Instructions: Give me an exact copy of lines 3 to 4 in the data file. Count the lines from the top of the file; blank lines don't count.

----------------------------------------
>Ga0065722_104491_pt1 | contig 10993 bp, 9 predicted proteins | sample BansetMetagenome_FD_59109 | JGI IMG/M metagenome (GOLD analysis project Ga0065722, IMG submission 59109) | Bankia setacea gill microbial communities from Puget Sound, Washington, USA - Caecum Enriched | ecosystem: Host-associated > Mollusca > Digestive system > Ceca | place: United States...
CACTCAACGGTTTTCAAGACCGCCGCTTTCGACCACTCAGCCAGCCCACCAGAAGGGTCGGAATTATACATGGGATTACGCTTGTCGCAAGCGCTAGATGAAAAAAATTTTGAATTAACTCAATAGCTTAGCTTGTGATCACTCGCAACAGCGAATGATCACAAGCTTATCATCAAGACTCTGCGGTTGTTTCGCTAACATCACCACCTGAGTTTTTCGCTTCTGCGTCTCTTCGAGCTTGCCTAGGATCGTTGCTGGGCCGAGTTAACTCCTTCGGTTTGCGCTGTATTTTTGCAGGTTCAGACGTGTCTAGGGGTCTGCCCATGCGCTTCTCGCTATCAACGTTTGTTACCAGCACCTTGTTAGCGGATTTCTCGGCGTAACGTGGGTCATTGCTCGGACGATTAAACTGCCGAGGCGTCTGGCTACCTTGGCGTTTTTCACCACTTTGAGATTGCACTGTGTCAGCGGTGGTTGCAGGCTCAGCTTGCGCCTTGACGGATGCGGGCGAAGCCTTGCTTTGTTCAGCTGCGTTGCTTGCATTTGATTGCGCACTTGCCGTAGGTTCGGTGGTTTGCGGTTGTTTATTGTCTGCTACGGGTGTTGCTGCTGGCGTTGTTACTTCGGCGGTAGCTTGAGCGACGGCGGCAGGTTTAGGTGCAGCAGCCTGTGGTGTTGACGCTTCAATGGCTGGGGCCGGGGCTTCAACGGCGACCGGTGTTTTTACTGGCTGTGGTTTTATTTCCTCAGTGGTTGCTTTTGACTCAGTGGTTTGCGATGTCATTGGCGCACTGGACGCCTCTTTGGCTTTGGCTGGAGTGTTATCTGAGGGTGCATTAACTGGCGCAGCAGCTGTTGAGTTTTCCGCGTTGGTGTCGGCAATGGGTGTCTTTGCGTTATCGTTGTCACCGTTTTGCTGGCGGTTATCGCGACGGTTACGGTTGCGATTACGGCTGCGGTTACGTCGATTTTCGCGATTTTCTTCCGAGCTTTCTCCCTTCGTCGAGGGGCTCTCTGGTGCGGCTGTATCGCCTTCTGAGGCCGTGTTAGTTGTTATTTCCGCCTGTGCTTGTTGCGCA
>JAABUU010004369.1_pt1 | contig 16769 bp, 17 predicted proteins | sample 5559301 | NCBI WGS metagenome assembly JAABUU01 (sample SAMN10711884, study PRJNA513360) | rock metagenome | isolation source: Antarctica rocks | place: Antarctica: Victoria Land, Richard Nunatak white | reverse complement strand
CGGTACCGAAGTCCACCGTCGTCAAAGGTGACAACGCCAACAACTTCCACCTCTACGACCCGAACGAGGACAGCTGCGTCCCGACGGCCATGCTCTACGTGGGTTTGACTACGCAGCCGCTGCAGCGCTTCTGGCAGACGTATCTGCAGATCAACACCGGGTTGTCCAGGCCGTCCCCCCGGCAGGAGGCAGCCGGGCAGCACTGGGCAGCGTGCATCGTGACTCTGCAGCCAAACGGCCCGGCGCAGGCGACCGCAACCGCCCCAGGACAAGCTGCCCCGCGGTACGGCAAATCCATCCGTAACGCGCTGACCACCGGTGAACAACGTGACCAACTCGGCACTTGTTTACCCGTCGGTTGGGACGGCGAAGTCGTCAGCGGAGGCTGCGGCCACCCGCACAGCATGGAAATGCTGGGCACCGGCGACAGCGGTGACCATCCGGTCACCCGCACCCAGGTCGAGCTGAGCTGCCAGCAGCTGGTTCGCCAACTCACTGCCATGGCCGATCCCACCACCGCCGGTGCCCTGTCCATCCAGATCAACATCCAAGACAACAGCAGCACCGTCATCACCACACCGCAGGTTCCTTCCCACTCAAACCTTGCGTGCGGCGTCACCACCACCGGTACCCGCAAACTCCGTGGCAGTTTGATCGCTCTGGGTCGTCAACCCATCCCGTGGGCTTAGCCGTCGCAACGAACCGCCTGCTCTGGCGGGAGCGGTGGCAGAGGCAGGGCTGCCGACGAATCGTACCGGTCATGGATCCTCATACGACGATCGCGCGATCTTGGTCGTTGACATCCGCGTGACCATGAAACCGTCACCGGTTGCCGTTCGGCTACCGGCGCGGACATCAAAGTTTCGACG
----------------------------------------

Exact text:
>JAABUU010004369.1_pt1 | contig 16769 bp, 17 predicted proteins | sample 5559301 | NCBI WGS metagenome assembly JAABUU01 (sample SAMN10711884, study PRJNA513360) | rock metagenome | isolation source: Antarctica rocks | place: Antarctica: Victoria Land, Richard Nunatak white | reverse complement strand
CGGTACCGAAGTCCACCGTCGTCAAAGGTGACAACGCCAACAACTTCCACCTCTACGACCCGAACGAGGACAGCTGCGTCCCGACGGCCATGCTCTACGTGGGTTTGACTACGCAGCCGCTGCAGCGCTTCTGGCAGACGTATCTGCAGATCAACACCGGGTTGTCCAGGCCGTCCCCCCGGCAGGAGGCAGCCGGGCAGCACTGGGCAGCGTGCATCGTGACTCTGCAGCCAAACGGCCCGGCGCAGGCGACCGCAACCGCCCCAGGACAAGCTGCCCCGCGGTACGGCAAATCCATCCGTAACGCGCTGACCACCGGTGAACAACGTGACCAACTCGGCACTTGTTTACCCGTCGGTTGGGACGGCGAAGTCGTCAGCGGAGGCTGCGGCCACCCGCACAGCATGGAAATGCTGGGCACCGGCGACAGCGGTGACCATCCGGTCACCCGCACCCAGGTCGAGCTGAGCTGCCAGCAGCTGGTTCGCCAACTCACTGCCATGGCCGATCCCACCACCGCCGGTGCCCTGTCCATCCAGATCAACATCCAAGACAACAGCAGCACCGTCATCACCACACCGCAGGTTCCTTCCCACTCAAACCTTGCGTGCGGCGTCACCACCACCGGTACCCGCAAACTCCGTGGCAGTTTGATCGCTCTGGGTCGTCAACCCATCCCGTGGGCTTAGCCGTCGCAACGAACCGCCTGCTCTGGCGGGAGCGGTGGCAGAGGCAGGGCTGCCGACGAATCGTACCGGTCATGGATCCTCATACGACGATCGCGCGATCTTGGTCGTTGACATCCGCGTGACCATGAAACCGTCACCGGTTGCCGTTCGGCTACCGGCGCGGACATCAAAGTTTCGACG